All experiments including the tumor induction and the injection of 99mTc-BN and 99mTc-RGD2 followed the rules stated in the official norm NOM-062-ZOO-1999. Also, the protocol proposed to execute the animal experiments were evaluated and approved by an ethical committee.

2.2 Anisotropy Study

At the moment, there is no a formal anisotropy study for the Xtreme equipment. Even when CCD sensor array and parallel beam collimator are highly isotropic structures, there is the necessity of estimate the possible variation of radiation detector with respect to the incidence angle.

An anisotropy study based on an automatic image processing algorithm without the parallel-hole collimator was made by duplicate, using the images acquired by the Xtreme equipment of six 99mTc samples (n = 3). Samples of radionuclides with previously known activities were placed in equally-dimensioned wells (Depth: 10.67 mm, diameter: 6.35 mm). Subfigures named A1, B2, C3, D4, E5 and F6 in Fig. 1 correspond to six samples with known radiation activities served to construct the anisotropy study. These activities were 1.73, 3.47, 6.92, 13.87, 22.75 and 55 MBq/50 µL (n = 3).
Fig. 1

In the left, the six images used to perform the anisotropy study. On the right, representation of the eight section of the scatter halo

The gray-scale intensity per pixel in eight sections of the scattering halo was quantified by an automatic image processing method (Fig. 1). These sections were determined by an algorithm that automatically calculated the counts per pixel by the sequential application of morphological image processing operations over the image. External and internal activity regions were determined based on the application of the following treatment sequence: histogram equalization, morphological opening and image binarization with two different thresholds (0.7 and 0.9) [16].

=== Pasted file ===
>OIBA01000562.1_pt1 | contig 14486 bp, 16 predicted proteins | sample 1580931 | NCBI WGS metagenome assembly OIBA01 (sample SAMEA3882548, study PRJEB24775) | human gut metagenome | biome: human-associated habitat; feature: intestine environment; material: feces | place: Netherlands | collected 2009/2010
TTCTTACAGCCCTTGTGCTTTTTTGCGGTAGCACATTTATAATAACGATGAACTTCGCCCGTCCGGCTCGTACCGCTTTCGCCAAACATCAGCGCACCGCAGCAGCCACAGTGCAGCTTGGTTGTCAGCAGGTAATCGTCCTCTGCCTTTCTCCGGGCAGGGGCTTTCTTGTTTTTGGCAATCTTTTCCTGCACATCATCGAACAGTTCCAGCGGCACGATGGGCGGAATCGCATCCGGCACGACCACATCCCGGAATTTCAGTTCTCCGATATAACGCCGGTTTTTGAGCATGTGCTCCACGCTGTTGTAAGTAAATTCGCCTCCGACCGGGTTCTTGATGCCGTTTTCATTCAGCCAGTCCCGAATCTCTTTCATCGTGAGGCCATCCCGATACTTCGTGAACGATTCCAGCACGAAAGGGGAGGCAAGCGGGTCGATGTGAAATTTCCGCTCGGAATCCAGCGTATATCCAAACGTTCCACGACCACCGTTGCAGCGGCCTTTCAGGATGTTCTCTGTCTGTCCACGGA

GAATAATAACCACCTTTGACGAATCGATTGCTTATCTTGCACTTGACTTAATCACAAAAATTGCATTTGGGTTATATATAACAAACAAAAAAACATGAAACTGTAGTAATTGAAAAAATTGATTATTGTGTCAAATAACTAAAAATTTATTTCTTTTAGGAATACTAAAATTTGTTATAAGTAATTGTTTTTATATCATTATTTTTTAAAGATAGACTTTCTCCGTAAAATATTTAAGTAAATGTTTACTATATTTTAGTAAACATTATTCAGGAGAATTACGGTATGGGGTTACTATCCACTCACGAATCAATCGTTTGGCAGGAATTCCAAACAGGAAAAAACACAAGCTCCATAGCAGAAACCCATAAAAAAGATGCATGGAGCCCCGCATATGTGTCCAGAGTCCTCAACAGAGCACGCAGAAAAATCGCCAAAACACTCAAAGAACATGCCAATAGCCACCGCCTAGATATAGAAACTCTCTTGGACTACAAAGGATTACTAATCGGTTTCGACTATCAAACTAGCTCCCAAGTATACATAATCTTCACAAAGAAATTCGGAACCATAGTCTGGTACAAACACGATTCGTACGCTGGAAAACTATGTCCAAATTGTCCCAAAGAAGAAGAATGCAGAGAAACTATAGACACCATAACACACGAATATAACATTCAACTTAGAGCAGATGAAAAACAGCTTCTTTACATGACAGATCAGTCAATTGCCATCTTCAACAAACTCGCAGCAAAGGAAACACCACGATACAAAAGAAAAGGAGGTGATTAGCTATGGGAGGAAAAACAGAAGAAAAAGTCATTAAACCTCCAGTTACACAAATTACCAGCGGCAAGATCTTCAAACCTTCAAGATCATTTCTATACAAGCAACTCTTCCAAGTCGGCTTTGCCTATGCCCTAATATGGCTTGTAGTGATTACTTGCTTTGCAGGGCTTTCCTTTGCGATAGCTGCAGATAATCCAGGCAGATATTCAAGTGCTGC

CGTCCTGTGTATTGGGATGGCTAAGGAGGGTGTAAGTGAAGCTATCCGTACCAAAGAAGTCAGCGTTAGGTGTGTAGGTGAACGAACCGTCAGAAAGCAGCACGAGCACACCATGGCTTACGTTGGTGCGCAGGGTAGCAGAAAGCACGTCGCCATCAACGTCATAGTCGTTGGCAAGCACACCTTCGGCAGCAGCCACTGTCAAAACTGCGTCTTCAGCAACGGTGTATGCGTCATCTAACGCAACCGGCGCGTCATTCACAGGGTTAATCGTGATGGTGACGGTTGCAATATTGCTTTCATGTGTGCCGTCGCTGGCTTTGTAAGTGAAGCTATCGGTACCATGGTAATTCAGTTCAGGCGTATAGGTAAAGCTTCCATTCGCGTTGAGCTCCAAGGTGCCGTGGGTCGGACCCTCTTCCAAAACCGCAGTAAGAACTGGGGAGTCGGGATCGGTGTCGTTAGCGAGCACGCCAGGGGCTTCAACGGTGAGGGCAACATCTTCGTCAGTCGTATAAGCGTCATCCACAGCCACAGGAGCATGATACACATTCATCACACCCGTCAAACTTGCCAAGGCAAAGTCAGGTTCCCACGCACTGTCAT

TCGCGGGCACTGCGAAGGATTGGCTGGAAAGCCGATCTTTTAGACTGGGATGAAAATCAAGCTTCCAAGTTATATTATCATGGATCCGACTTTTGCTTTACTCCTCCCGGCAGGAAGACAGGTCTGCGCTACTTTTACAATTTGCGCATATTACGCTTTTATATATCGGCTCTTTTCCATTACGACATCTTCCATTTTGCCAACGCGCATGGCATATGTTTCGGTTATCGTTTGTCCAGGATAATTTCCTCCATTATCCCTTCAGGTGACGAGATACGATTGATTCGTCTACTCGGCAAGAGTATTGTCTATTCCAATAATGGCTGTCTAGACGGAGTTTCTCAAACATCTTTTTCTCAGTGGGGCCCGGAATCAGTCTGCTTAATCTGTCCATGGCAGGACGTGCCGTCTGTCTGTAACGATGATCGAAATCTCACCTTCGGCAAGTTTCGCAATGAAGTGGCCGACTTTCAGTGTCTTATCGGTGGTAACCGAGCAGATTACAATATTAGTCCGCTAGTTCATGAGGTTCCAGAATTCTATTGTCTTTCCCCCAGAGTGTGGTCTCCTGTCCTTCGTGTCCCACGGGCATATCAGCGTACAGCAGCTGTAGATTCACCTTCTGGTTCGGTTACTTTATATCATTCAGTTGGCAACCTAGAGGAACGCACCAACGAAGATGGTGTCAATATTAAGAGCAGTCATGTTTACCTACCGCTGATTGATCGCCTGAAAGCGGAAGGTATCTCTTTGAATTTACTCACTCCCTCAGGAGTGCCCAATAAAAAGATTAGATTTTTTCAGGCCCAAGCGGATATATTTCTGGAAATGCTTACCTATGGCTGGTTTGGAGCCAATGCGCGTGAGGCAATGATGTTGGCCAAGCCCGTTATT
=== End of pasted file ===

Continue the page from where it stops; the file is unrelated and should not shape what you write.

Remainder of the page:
These treatments used two masks: one representing the actual activity in the well, and the second included the radiation scattering. Subtracting these two masks produced a halo that can be spliced in 8 equally-distributed sectors. Pixel intensity (measured by the gray-scale color representation) was added and correlated with the previously known radiation activity. Therefore, the radiation activity of eight sections was calculated. The intensity average and standard deviation of eight sections from each image were calculated by adding all the intensities within each region. Standard deviations lower than 5% in all regions (corresponding to statistical significance p < 0.05), indicated that Xtreme acquisition is isotropic.

2.3 Attenuation Factor Calculation

To calculate the Xtreme attenuation factor (AF) by the mouse thickness, a set of eight known 99mTc radiation activity (0.2 to 17.0 MBq/100 µl) samples (n = 3) were placed in wells in two different geometry groups.

The first experiment positioned a mouse between the plate and the imaging system sensor. The second one used the same known samples but for this particular case, no mouse was placed over the plate (Fig. 2). The radiation source was aligned in both experiments by using X-ray images. The sample was elevated to same position considered when the mouse was in the experiment. This condition was proposed to avoid blurring and crosstalk within the collimator. It should be considered that mice used in these experiments are between 1.0 and 2.0 cm width. Then no correction by organ deep was considered.
Fig. 2

General scheme of acquisition and calculation of the attenuation

The radiation activity of each sample (with and without mouse) was quantified by a similar code to the one developed for determining the isotropy. The AF was calculated as the quotient of the total intensity including the mouse (IWM), divided by the total intensity without the mouse (IWOM). A linear function was used to correlate the AF with the radiation activity [15].